SAN FRANCISCO (KGO) -- San Francisco Supervisor Hillary Ronen is categorizing the ban on street vending in the Mission District as a necessary emergency measure. She is hoping to start with 90 days but if it works - keep the ban indefinitely.
It's been four months since San Francisco street vendors in the Mission District entered a permitting program, but now they're being told street vending will be banned next month.
"For 90 days, as an emergency measure to address health and safety issues, vending from Mission Street, from 14th to 25th and a small perimeter around the BART stations," said Hilary Ronen, San Francisco supervisor.
Supervisor Ronen represents this district. Her office is getting reports of San Francisco Public Works employees being attacked and unpermitted vendors blocking sidewalks.
She is hoping that by banning street vending in selected areas, those who are selling stolen goods will leave.
"It's hard to enforce, and it's just not working. It's not working enough," said Supervisor Ronen. "This is such a safety problem."
ABC7 News went to the Mission District to speak to vendors. Many had no idea this enforcement is about to happen.
"It's affecting us. What else are we going to be able to live out of? It's not only me, but all of us. (Nos esta afectando. De que mas vamos a vivir? No solo a mi pero a todos)" said Reyna Portillo, street vendor.
Every vendor we spoke to had a permit and now they are confused, asking why they have to pay the price for the group that is not following the rules.
"We are a very clean area here in the Mission. If you look across the street, you can see how that looks, (Mantemos esta area limpia pero si vez al frente mira como se ve)" said Cesar Rolando Canales, street vendor.
Cesar has two daughters and is concerned he won't be able to make enough money to pay rent.
"This is going to impact us, and we are not at fault. We have kept the plaza very clean. This is how we make a living. This is how we are able to provide for our families, (Nos va a afectar. No tenemos la culpa porque hemos mantenido la plaza muy limpia. Con esto mantemos a nuestras familias.)" said Canales.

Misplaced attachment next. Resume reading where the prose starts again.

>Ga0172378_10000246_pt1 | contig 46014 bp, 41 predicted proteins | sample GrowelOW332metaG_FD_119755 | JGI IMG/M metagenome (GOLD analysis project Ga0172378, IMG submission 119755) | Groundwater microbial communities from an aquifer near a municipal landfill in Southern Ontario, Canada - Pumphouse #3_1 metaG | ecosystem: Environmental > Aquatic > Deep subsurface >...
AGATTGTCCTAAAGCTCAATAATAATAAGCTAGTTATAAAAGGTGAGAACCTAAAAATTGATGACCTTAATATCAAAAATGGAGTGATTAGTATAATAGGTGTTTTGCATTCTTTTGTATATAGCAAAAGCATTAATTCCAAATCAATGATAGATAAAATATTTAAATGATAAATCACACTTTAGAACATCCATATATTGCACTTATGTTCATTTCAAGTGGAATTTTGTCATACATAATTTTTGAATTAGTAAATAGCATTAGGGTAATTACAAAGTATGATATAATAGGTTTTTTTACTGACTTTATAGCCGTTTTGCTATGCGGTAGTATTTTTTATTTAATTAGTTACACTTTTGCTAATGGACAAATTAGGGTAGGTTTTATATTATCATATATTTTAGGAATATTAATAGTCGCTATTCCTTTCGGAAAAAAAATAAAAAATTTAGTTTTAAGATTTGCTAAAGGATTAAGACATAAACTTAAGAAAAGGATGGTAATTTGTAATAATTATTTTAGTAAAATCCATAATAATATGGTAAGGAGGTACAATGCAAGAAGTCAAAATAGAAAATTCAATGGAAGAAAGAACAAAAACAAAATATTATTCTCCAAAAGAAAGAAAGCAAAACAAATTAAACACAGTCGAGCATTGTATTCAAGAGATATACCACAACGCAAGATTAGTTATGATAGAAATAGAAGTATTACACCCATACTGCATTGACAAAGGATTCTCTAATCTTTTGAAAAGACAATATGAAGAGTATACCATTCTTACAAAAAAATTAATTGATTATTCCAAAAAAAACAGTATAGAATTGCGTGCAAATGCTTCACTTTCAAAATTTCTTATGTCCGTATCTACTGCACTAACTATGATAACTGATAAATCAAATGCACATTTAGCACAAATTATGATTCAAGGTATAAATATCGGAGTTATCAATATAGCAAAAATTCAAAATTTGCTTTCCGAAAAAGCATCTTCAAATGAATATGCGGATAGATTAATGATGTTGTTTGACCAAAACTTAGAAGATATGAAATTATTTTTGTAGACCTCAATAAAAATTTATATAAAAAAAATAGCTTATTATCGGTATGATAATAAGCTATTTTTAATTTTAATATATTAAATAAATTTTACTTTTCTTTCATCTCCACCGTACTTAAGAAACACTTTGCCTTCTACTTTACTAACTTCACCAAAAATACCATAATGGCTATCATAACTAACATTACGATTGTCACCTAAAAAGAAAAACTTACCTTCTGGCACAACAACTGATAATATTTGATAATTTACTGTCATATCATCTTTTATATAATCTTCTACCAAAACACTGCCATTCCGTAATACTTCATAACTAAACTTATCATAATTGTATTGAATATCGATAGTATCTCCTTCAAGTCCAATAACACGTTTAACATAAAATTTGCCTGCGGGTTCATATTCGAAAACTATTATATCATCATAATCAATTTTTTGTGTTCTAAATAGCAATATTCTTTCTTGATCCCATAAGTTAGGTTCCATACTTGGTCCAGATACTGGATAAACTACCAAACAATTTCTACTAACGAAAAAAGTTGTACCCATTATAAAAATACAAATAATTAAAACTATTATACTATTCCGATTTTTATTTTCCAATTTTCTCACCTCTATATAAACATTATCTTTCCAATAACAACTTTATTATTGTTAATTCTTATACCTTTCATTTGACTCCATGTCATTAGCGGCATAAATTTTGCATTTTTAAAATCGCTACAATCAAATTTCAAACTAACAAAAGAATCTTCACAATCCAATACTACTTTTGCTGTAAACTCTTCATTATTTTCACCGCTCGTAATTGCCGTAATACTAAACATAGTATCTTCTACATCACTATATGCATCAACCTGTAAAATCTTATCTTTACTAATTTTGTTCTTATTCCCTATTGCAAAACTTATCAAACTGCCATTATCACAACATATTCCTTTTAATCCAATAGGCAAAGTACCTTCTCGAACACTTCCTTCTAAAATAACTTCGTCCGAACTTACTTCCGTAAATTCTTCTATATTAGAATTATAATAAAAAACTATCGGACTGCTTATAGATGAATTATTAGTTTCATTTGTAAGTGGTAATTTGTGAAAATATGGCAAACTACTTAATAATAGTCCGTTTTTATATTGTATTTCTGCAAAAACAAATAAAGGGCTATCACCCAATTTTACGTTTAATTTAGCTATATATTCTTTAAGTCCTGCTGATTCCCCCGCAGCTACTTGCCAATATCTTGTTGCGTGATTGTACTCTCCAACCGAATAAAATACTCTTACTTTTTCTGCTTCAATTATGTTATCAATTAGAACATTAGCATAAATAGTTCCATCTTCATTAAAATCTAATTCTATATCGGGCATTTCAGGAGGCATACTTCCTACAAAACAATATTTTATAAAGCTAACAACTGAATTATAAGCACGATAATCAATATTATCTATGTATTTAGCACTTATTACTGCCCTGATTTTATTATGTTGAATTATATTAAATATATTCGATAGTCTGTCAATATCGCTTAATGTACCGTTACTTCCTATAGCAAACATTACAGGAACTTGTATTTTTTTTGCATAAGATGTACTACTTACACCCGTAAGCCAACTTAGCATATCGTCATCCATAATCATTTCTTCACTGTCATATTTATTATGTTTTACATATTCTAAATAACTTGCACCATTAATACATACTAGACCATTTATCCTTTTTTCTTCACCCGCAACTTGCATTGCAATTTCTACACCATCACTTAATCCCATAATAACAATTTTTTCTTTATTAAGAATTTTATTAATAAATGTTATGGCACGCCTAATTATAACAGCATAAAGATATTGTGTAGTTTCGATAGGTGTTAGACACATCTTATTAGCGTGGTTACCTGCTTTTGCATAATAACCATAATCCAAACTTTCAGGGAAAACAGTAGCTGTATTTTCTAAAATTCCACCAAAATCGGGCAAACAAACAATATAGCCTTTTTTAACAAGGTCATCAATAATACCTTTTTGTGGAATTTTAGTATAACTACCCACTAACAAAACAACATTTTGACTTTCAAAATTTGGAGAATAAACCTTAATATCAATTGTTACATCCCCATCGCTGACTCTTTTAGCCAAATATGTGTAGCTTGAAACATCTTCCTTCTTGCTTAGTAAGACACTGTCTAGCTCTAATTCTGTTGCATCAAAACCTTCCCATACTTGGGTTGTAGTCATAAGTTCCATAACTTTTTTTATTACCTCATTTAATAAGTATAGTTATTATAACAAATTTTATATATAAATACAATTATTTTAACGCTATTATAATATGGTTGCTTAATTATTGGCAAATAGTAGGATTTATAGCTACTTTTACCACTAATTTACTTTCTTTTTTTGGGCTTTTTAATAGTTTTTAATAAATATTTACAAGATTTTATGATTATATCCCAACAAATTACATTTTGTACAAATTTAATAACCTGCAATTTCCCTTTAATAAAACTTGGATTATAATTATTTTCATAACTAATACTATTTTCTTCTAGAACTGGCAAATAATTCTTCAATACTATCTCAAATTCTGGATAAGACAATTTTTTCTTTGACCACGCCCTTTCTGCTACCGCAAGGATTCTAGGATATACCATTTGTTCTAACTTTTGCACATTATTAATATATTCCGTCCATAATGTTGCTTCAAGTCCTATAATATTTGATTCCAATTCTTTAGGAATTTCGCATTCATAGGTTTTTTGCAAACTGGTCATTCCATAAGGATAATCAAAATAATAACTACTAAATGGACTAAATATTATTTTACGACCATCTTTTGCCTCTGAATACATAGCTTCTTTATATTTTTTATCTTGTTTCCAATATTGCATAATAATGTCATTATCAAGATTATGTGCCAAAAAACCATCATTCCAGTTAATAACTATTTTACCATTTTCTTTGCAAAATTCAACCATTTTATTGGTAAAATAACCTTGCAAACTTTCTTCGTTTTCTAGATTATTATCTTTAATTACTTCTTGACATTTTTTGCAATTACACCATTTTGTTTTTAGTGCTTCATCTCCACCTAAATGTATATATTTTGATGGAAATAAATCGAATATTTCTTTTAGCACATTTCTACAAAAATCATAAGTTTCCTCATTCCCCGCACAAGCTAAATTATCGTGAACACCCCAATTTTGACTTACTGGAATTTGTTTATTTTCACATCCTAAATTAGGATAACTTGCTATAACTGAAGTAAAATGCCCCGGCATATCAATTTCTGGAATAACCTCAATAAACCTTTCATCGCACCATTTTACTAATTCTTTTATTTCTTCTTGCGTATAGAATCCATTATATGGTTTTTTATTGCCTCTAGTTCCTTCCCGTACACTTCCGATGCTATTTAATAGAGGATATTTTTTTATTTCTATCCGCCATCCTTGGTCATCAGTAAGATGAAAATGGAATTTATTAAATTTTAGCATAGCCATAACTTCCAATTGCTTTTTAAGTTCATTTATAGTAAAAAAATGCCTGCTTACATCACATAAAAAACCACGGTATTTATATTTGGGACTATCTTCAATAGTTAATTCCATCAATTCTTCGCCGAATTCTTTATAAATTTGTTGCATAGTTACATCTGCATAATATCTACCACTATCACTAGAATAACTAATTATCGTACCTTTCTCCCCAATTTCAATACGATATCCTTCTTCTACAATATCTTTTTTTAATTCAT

The Public Works Department is hoping a 90-day pause will help them regain control of the sidewalks taken over by many who are selling stolen property and attacking inspectors.
"Our inspectors have been offered bulletproof vests. Some of them are availing themselves to that opportunity. They are wearing them. They have been punched, they have been poked. They've had things thrown at them," said Rachel Gordon, spokesperson for the San Francisco Public Works Dept.
Aaron Harbour, director for the Et al Gallery in the Mission, doesn't see the point of this drastic change.
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"It seems like a Band-Aid to look like the government is doing something when there are real problems that need to be solved," said Harbour.
Even though the emergency measure is still being worked out, vendors selling food may not be impacted, but they are still on high alert.
"This is my income. My husband is also sick, and he cannot work anywhere else," (Este es mi ingreso. Mi esposo esta enfermo y no puede trabajar en otro cosa ahorita)," said Marta Regidor, street vendor.
Permitted street vendors will be able to sell anywhere else in the Mission District that is not part of the enforcement area. Supervisor Ronen's office is also working with a nonprofit to provide vendors an enclosed space to sale goods as well as BART to allow some of them to sell on their property.
San Francisco Public Works inspectors are scheduled to begin initial enforcement along Mission Street in early November. After that enforcement, SFPD officers will be deployed to enforce fenced goods.
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